L. Klein SA, is trader and distributor of watchmaking steel. Thanks to their many years of experience and specialization they can give advice which material is suitable for the different parts and precision moving parts of watches. They have high quality watch making steel available on stock and deliver worldwide even in small quantities and units.

Rolex Winding Crown

Image with Gold Rolex triplock Crown

When it comes to water resistance, the bullet-proof case and solid crystal come after the winding crown. This essential part of the watch is not critical just because it serves for setting the time and other important features, but because this system defines the waterproofness of the timepiece. By using it you open the case and create an access point for dust and water, both of these outside factors are huge enemies of a high end mechanical self-winding movement. This is the reason why the winding crown needs to have its own sealing system, one that is capable of perfectly locking the case and keep its interior clean.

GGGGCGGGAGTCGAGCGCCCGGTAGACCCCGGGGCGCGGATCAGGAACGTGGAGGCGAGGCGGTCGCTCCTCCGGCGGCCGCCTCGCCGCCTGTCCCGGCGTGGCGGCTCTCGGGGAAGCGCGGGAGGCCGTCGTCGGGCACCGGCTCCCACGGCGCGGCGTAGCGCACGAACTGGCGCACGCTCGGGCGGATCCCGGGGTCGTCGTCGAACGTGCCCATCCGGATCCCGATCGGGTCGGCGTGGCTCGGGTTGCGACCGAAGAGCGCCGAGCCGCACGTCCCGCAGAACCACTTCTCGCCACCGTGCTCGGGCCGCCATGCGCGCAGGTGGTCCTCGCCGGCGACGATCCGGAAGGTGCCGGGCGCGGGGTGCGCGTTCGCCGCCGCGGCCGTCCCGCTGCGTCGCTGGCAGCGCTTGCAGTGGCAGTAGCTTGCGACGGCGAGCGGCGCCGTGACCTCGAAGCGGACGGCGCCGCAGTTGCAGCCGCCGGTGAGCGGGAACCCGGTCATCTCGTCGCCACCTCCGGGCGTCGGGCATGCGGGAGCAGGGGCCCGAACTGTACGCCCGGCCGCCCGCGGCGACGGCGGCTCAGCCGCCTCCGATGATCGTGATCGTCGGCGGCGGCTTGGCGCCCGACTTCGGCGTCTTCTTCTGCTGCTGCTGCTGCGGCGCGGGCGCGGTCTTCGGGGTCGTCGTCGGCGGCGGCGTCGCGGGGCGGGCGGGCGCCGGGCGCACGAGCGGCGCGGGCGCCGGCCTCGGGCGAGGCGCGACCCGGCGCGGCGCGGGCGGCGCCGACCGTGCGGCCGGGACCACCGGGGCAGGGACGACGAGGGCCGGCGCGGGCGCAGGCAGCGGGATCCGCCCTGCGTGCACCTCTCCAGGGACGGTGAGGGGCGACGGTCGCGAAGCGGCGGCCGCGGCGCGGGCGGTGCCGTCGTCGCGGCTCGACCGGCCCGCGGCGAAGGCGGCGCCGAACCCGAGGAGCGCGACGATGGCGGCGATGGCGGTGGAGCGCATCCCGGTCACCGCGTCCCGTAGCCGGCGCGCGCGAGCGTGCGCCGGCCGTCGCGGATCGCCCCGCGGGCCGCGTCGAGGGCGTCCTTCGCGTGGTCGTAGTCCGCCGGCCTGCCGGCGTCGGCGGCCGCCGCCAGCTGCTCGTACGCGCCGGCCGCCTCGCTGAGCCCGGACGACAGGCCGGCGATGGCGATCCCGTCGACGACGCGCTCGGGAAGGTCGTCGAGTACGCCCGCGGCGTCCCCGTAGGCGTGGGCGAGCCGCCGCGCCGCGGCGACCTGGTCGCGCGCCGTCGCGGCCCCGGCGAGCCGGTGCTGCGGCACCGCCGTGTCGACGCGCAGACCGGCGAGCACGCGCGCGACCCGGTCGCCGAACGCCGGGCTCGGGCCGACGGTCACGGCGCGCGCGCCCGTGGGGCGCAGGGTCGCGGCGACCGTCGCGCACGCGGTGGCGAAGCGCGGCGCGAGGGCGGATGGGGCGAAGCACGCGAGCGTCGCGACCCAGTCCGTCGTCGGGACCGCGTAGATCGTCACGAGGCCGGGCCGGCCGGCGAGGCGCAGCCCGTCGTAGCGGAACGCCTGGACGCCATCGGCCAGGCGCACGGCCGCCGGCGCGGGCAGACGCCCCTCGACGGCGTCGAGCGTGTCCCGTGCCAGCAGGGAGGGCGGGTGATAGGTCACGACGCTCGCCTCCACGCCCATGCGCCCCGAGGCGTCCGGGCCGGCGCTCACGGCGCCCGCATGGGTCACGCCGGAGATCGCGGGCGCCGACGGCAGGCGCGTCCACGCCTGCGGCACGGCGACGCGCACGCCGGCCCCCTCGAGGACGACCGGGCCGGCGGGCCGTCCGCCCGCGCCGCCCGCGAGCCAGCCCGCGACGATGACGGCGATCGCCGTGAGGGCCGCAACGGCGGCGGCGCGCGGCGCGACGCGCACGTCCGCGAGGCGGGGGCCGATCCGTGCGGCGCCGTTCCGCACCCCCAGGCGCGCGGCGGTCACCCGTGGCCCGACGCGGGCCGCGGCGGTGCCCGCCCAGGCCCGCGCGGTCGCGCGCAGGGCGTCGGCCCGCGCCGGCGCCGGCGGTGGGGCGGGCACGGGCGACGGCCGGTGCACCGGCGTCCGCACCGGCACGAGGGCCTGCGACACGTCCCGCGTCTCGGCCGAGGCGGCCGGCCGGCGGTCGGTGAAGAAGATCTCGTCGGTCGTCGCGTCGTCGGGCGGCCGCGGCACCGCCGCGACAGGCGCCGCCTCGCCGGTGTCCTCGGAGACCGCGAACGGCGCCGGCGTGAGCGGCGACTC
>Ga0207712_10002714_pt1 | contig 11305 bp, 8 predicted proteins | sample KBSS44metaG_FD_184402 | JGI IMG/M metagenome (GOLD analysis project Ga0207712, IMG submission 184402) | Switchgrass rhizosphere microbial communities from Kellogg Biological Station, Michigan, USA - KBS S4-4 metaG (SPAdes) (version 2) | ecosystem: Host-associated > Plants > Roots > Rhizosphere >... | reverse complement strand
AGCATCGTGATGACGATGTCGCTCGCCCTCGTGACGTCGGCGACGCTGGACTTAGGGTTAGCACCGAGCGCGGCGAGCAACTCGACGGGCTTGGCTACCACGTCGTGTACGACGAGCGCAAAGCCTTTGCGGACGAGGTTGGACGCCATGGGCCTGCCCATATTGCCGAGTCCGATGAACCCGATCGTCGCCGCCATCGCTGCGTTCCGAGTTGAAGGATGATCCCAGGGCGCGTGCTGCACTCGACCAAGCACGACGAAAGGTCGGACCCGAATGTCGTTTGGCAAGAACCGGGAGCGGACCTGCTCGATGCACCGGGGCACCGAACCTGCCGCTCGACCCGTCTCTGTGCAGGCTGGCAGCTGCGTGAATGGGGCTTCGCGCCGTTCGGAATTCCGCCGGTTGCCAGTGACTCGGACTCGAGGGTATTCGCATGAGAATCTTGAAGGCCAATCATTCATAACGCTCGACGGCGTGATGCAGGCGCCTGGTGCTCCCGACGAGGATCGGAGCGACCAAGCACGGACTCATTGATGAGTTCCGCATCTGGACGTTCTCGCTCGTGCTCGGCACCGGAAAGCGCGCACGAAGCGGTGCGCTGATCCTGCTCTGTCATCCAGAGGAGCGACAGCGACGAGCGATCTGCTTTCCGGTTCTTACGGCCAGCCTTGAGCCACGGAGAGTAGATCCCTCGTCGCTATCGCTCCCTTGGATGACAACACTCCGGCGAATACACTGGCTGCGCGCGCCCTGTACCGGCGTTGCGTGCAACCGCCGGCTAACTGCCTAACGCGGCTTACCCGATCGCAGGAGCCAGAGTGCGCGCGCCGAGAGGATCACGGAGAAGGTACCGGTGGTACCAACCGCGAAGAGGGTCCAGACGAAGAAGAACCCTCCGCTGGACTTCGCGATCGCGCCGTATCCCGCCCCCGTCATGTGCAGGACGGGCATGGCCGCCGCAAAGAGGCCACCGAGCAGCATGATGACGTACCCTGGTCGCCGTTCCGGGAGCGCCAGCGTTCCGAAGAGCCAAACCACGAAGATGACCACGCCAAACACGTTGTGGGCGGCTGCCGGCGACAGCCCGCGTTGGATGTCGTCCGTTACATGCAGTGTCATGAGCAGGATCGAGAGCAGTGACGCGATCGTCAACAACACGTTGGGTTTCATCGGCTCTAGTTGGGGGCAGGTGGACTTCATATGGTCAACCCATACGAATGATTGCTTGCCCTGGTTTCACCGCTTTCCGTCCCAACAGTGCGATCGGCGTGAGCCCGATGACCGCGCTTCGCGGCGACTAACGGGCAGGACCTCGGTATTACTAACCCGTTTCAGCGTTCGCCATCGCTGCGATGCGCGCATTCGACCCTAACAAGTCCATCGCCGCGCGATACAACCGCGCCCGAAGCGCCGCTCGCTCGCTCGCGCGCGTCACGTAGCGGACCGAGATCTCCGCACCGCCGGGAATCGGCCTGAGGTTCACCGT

Rolex is one of the brands that pay great attention to this aspect. Its crowns feature two patented sealing systems called twinlock and triplelock. Both types imply a threaded screw-in crown that seals against a rubber gasket making the watch more water tight. In case you were wondering what’s the point of having two types of locking systems, let me clarify this right away. The water resistance required for a watch is what determines if the winding crown should be a twinlock or a triplelock one.

Rolex Twinlock and triplelock winding crown signs